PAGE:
Oxford History: City Wall


North wall: Section between Ship Street and Broad Street

Broad Street was just outside the city, and the line of the north wall is preserved by the boundary separating properties on the north side of Ship Street from those on the south side of Broad Street.

There used to be a lane outside the city wall, and then a deep man-made moat or ditch (known as the Candida Fossa or Canditch) which ran along the back of the present shops on the south side of Broad Street and also along the present George Street, thus completing a circuit of flowing water around the city walls.

Bastion 4

This bastion, which survives at the rear of 2 Ship Street, is not easy to view, but can sometimes be seen if Boswell's in Broad Street has the gate of their yard open. This used to be a highlight of the train ride of the Oxford Story that operated from the current Mountain Warehouse next to Boswell's between 1986 and 2007. The area behind the shop has been reclaimed by Jesus College and they call it the Bastion breakout area. It is a Grade I listed structure (List Entry No. 1184408).


Known as the Martyr’s bastion, it may mark the spot where Cranmer stood to observe the burning of Ridley and Latimer nearby in Broad Street.

The engraving below shows this bastion in 1834, when it was visible from Miss Hoskyns’s garden in Broad Street/ (The 1841 duly census shows Miss Hoskins [sic] living at the south-west end of Broad Street.)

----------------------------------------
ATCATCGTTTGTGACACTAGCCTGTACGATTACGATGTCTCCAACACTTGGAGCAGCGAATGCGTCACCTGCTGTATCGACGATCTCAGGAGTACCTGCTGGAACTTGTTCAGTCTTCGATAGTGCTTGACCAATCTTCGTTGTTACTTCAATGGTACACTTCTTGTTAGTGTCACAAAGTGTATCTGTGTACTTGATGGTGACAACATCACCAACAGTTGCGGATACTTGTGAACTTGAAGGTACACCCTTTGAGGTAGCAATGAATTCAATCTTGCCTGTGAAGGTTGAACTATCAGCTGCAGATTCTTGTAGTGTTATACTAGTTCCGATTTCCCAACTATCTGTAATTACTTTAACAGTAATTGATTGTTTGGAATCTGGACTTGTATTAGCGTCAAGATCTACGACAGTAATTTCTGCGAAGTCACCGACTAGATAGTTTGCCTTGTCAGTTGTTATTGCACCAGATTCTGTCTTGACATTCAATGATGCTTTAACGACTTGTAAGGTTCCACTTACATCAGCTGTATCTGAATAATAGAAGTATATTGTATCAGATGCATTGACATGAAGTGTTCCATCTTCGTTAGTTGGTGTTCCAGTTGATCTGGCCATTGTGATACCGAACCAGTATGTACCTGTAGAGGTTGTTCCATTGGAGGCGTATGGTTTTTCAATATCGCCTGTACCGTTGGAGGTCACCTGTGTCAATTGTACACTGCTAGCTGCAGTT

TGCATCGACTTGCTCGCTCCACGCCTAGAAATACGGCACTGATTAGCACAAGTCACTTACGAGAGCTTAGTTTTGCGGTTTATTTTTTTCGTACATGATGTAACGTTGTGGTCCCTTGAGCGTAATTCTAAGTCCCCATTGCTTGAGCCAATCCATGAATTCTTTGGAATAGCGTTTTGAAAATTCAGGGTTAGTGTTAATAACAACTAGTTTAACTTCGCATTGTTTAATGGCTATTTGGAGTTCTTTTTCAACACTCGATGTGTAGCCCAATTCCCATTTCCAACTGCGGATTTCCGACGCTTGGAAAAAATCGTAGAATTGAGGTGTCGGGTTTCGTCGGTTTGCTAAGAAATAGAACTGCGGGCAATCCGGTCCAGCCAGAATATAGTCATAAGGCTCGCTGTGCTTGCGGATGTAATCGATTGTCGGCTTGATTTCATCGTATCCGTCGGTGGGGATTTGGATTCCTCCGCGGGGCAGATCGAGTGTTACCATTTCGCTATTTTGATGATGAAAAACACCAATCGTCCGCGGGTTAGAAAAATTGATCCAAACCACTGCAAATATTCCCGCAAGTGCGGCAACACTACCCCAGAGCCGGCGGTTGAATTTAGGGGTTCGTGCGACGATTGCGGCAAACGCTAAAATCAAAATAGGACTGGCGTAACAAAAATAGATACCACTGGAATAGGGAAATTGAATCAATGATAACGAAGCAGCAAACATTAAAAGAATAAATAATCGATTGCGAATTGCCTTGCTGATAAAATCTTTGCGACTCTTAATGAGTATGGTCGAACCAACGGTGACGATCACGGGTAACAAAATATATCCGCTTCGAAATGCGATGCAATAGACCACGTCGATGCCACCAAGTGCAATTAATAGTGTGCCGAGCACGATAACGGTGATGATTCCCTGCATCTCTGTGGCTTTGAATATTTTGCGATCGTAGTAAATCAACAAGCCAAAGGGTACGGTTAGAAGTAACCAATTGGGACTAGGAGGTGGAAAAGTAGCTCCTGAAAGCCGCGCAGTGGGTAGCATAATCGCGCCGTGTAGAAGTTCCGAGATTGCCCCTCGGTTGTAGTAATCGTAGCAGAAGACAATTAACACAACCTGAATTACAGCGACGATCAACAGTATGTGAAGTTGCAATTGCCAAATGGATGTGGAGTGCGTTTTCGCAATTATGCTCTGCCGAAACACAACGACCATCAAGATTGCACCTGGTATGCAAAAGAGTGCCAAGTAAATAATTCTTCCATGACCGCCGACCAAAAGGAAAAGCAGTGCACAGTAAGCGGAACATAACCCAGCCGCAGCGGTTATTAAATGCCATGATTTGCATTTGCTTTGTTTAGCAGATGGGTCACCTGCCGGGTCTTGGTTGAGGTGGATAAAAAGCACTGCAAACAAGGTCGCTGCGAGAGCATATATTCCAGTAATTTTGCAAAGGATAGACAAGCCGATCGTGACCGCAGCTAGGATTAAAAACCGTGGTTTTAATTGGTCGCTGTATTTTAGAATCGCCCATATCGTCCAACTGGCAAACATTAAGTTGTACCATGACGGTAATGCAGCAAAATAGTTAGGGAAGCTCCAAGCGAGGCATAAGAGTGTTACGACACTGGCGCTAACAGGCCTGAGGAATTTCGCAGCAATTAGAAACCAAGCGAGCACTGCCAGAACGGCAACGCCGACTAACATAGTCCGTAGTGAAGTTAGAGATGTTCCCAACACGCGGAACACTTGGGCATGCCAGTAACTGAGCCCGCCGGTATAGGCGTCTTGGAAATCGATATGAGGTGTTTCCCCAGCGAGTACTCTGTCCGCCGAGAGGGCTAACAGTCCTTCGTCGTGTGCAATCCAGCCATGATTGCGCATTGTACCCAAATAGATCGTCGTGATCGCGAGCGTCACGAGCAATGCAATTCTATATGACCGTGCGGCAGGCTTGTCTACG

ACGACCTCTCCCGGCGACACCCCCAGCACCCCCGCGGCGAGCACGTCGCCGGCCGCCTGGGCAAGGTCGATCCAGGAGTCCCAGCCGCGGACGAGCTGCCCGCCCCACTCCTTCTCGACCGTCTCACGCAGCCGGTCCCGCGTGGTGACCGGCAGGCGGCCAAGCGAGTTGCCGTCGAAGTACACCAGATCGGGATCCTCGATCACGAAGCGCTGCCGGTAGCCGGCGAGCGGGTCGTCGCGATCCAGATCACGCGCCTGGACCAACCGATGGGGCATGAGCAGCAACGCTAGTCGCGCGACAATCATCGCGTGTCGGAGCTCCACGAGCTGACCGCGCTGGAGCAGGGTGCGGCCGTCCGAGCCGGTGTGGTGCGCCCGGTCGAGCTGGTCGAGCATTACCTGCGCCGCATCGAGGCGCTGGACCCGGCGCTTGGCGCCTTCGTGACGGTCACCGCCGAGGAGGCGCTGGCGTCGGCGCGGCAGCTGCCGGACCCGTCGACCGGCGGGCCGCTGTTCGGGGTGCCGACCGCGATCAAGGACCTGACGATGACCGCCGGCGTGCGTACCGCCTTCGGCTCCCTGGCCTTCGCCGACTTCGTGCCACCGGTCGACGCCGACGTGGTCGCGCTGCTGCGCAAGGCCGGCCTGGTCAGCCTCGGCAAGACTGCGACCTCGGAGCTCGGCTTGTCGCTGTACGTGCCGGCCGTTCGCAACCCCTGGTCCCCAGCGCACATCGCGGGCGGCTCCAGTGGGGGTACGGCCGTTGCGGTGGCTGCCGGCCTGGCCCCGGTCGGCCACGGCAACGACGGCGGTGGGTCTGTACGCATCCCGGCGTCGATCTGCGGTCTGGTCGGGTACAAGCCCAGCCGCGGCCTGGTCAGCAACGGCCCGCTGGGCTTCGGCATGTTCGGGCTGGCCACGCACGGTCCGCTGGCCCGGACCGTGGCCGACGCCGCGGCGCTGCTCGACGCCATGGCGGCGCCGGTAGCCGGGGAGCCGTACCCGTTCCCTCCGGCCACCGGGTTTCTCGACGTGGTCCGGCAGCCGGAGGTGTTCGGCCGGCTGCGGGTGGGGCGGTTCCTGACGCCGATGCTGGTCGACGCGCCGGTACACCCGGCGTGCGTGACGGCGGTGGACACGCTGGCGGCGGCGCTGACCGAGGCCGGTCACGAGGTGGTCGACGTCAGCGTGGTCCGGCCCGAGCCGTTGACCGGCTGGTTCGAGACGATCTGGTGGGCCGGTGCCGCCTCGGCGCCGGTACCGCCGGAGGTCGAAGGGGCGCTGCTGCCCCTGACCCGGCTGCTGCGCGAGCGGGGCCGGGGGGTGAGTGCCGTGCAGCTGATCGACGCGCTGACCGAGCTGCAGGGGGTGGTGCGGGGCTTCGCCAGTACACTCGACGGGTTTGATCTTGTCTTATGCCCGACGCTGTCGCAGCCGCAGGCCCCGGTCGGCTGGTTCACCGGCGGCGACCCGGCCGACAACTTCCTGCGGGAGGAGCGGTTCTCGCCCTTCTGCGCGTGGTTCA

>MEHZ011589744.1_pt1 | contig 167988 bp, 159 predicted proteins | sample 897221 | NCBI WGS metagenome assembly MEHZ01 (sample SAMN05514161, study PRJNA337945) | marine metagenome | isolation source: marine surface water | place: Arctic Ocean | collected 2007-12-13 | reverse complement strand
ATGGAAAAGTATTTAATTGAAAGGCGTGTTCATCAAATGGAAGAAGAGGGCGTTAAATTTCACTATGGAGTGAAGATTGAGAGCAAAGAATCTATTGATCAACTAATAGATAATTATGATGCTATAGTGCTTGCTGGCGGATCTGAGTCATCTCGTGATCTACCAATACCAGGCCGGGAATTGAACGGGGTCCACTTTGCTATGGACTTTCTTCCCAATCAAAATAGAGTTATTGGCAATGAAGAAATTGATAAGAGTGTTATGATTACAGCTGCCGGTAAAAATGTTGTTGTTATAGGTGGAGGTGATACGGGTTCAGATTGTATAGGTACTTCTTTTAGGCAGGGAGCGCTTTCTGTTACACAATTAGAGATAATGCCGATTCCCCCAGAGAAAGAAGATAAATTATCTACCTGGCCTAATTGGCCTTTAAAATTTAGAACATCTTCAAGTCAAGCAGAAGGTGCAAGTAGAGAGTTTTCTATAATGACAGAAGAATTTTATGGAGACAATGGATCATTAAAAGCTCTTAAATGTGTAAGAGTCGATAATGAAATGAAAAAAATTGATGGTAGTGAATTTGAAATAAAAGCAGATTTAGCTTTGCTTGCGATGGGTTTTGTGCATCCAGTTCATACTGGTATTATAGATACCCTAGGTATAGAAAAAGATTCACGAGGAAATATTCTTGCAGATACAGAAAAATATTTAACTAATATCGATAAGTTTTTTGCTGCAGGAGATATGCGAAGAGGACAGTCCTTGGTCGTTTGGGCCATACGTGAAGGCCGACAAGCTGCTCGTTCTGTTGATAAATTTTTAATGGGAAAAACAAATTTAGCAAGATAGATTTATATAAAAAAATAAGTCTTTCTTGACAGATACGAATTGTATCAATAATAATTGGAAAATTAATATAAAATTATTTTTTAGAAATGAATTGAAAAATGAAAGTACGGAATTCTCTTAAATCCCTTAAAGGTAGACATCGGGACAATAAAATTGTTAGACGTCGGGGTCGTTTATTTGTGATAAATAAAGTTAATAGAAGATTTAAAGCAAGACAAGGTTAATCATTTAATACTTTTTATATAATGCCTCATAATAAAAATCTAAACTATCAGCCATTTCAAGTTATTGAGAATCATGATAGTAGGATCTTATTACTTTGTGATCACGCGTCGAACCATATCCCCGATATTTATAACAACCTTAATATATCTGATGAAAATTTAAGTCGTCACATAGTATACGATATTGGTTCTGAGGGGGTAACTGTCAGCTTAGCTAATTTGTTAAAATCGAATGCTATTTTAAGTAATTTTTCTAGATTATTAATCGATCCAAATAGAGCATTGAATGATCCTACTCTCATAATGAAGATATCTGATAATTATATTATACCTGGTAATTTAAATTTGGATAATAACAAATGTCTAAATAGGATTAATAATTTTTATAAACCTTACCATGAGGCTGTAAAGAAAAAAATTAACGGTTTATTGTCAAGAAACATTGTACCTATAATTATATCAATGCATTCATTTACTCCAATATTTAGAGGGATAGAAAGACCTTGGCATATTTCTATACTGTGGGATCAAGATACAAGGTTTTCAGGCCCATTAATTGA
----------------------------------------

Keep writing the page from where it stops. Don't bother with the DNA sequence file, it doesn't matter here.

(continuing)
Miss Hoskins' bastion


Bastion 5

This survives at the rear of 14–15 Ship Street and is part of appropriately named Tower House Hotel. It is easily viewed from the outdoor seating area behind Morton’s Café at 22 Broad Street. It is a Grade II listed structure (List Entry No. 1047090).

The photograph below was taken from The Hub in Turl Street (where part of the city wall is visible from the men’s toilet).

Wall behind Morton's

Twirling postern gate

At the end of Ship Street was the twirling postern gate in the wall (designed to keep cattle out of the town) that gave Turl Street its name. It was demolished in 1722.

East of Turl Street

The continuation of the wall to the south of Broad Street after the junction with Turl Street has completely disappeared because of the large and important buildings that were built straddling its line, namely Exeter College, the Museum of the History of Science, and the Sheldonian Theatre.

From the southern end of the Sheldonian, the wall travelled north-east to meet Catte Street at Smith Gate.

Next: Smith Gate in Catte Street Next

© Stephanie Jenkins

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